Absolutely fascinating! I love Margi Preus' books, and how she blends real history with a great narrative, and this was no exception. I really loved the real sketches and pictures in this book, too. I knew of Japan's centuries old isolation, but I did not know that the first Japanese person to see America, and one of the first Japanese to be allowed back after having left Japan, was this young man, Manjiro. What a fascinating life!

I picked this up in the library (though I have been meaning to r
...more
Jonathan Peto
Jul 25, 2012 rated it liked it
Shelves: ya
This book is based on the life of a historical person, a shipwrecked Japanese fisherman who was adopted by the captain of an American whaling ship in the 1840s. Interesting, right! He eventually returned to Japan with knowledge of the outside world, knowledge of English, and practical knowledge of subjects like navigation.

The author of Heart of a Samurai seemed to face a similar challenge as Pam Munoz Ryan, the author of Riding Freedom: a long, complicated life to dramatize but a minimum amount
...more
Wendy
Dec 29, 2010 rated it really liked it
Recommends it for: Matthew
Delightful throwback of a book, like something I would have read in the fifties--I mean, if I'd been alive in the fifties, so, like a soft, faded, library-bound hardcover I would have taken out in the eighties, only to see it disappear a couple of years later when everything was modernized.

Not to say that it is too old-fashioned. I think this book is good enough and fast-paced enough to be interesting to modern children. I know kids in my classes would have enjoyed it if they'd been forced to re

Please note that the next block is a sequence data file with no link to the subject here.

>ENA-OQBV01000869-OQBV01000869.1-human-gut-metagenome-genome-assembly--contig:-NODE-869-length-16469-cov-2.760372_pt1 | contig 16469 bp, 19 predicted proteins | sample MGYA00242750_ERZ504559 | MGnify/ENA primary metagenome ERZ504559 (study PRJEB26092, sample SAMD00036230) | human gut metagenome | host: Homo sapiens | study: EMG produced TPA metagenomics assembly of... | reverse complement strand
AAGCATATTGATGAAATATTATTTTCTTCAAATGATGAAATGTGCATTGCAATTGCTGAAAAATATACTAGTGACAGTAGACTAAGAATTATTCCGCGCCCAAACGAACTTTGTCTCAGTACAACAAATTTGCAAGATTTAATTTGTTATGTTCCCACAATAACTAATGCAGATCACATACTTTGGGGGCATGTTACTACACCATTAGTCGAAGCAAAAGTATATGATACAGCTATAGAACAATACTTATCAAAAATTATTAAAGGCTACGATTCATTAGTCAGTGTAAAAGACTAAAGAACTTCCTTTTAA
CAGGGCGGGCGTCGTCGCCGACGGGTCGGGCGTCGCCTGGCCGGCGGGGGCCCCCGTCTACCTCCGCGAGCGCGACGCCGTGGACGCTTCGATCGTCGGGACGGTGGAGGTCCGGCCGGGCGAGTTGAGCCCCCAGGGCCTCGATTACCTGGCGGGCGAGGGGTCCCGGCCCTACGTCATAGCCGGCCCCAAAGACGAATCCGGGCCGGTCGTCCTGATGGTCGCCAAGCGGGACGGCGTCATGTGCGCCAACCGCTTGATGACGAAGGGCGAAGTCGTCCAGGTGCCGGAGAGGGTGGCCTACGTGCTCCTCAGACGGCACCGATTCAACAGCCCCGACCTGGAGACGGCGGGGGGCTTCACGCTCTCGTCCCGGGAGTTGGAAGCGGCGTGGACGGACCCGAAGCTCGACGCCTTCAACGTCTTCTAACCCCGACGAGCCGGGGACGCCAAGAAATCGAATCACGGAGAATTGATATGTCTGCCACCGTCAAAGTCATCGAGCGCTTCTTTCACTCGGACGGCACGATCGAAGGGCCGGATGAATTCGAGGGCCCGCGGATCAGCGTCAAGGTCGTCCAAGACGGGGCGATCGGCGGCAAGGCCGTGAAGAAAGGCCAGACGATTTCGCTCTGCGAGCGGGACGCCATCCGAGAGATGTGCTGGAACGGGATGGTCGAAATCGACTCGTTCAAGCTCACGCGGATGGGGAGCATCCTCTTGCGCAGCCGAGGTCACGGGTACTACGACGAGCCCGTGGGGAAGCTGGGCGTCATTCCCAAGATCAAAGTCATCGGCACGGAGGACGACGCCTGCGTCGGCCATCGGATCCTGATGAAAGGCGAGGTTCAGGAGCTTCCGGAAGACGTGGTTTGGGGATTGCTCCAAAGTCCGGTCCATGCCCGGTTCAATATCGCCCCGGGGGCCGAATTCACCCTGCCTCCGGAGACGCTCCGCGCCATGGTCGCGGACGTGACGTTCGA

...more
Jabiz Raisdana
A solid well-written book that should appeal to any middle school reader. This adventurous historically fictional tale has something for everyone. A nicely paced novel that literally spans the globe. You won't want to put it down.
Loredana (Bookinista08)
Poate dacă aș fi citit această carte acum 15, chiar și 10 ani, i-aș fi dat 5 stele cu felicitări. Dar așa, fiindcă sunt ceva mai trecută prin „viața” cărților, nu-i pot da decât 4. Până voi apuca să-i scriu o recenzie de sine stătătoare, trebuie să știți că mi-a plăcut extrem de mult și că o recomand din tot sufletul copiilor și tinerilor care nu au uitat ce înseamnă să visezi și să speri la o lume mai bună. Mi-a plăcut foarte mult și faptul că se bazează pe fapte reale, dar recunosc că și perso ...more
Mukund
Jan 20, 2015 rated it really liked it
This review has been hidden because it contains spoilers. To view it, click here.
Heather
2011 Newbery Honor

In Heart of a Samurai, Margi Preus tells a fictionalized story of Manjiro, a Japanese teen who, with four fishing companions, became shipwrecked on a rocky island and was rescued by an American whaling ship in the mid-1800's. Save for the addition of a couple of characters and some little details, the story is mostly true. Manjiro journeys to America as the adopted son of Captain Whitfield, learns English, and gains knowledge of American life and seafaring. He goes on to play a
...more
Anastasia_Maria